Summary – A specific type of precise reflection, summary means essentially summarizing the high points of a specific motivational interviewing session. Before allowing the conversation to move toward another topic, or to focus on another specific area of interest, your therapist or counselor will often seek to summarize what has taken place in the conversation thus far. Whether it’s just a summary of your last few comments, or of their points regarding life improvement, summary allows you to benefit from conversation points without overly dwelling on them.
Achieving positive life change through the motivational interview format
A demonstrated benefit for clients who benefit from discussions, motivational interviewing helps to make the desk between therapist and client fade away. Therapy quickly becomes a conversation between one individual and another, where treatment, life, challenges, struggles and victories can all be discussed openly.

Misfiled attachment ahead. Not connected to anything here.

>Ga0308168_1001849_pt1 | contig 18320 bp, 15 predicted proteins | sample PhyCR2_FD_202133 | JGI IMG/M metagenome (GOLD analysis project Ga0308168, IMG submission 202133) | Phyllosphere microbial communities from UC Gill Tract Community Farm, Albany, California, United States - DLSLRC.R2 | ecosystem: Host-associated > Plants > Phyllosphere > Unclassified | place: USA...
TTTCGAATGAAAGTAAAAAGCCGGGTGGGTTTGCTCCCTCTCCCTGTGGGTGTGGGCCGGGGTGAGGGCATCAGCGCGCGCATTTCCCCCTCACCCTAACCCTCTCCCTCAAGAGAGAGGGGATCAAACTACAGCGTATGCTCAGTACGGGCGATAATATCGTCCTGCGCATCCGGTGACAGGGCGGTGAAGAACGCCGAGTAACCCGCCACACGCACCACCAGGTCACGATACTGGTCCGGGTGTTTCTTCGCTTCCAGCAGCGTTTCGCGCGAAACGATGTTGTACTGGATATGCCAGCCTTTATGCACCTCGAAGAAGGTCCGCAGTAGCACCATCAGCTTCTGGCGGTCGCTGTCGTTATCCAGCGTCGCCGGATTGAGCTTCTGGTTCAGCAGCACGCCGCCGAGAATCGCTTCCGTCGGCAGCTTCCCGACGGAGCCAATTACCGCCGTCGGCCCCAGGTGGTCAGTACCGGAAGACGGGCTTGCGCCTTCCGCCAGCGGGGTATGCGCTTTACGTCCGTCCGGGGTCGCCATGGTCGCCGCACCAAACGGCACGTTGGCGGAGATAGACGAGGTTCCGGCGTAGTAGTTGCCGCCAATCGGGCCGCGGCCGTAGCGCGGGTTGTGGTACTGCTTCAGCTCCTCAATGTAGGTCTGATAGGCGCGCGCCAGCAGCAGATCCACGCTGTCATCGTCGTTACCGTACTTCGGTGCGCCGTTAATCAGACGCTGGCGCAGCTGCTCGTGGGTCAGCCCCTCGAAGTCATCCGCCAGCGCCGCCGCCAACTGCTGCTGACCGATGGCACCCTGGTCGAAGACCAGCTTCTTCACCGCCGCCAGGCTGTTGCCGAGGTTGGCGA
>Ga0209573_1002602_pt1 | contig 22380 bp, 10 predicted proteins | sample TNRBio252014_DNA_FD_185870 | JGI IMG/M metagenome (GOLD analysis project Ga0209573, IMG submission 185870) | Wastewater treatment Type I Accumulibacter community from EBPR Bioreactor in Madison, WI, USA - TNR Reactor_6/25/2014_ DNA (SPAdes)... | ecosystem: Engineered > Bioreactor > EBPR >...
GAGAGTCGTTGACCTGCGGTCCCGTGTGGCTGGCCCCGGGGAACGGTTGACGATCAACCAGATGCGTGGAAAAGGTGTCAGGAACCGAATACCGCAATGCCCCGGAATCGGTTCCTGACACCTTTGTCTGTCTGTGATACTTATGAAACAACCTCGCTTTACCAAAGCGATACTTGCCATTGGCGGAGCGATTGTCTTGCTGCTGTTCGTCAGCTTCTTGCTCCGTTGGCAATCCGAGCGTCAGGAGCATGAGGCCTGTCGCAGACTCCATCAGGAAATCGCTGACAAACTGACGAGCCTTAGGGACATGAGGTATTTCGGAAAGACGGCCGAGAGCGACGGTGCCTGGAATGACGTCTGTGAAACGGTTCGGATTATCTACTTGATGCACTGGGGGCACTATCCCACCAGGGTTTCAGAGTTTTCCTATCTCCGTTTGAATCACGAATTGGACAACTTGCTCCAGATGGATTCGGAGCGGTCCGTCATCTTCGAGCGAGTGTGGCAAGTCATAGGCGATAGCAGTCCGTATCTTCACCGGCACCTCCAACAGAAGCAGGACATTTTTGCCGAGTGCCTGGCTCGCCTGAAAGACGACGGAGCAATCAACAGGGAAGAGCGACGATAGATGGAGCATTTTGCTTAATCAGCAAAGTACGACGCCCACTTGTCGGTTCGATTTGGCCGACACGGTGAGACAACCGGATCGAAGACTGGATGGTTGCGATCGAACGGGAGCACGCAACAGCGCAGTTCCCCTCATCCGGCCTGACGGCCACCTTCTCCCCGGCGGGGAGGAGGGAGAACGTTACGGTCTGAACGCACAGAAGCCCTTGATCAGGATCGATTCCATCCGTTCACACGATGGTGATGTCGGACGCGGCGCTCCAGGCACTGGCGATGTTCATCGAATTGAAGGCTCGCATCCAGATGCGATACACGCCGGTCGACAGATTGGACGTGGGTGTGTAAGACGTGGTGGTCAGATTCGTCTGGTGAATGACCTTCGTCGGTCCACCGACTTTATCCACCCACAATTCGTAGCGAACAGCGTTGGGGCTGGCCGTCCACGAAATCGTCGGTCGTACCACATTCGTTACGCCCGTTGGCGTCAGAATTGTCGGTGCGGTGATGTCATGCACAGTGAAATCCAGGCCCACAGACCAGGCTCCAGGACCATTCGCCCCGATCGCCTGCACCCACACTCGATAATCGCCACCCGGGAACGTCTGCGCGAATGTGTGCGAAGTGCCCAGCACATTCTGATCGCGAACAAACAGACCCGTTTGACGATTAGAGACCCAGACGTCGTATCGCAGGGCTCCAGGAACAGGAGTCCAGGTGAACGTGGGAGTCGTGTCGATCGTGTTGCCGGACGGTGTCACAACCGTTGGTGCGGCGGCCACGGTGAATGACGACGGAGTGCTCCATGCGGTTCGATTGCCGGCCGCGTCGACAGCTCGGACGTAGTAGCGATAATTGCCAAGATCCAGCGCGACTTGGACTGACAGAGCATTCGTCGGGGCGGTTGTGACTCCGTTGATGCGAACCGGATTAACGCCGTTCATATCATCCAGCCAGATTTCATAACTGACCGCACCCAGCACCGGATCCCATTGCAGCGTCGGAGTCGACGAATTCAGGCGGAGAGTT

Through it all, the goal is change. Positive change comes from within, and when motivated by the right factors, will remain permanent after the change has been installed. Whether you’re answering an open-ended question, identifying your goals and aspirations or identifying with your therapist’s suggestions, motivational interviewing helps you take defined steps toward a better version of yourself.